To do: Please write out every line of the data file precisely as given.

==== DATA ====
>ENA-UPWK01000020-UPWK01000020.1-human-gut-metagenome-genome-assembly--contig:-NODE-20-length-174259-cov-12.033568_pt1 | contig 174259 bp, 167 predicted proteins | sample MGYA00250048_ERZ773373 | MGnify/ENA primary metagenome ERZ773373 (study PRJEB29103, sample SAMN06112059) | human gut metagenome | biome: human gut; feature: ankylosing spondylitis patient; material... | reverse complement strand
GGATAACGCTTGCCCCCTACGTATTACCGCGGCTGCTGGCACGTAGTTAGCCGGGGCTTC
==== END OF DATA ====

>ENA-UPWK01000020-UPWK01000020.1-human-gut-metagenome-genome-assembly--contig:-NODE-20-length-174259-cov-12.033568_pt1 | contig 174259 bp, 167 predicted proteins | sample MGYA00250048_ERZ773373 | MGnify/ENA primary metagenome ERZ773373 (study PRJEB29103, sample SAMN06112059) | human gut metagenome | biome: human gut; feature: ankylosing spondylitis patient; material... | reverse complement strand
GGATAACGCTTGCCCCCTACGTATTACCGCGGCTGCTGGCACGTAGTTAGCCGGGGCTTC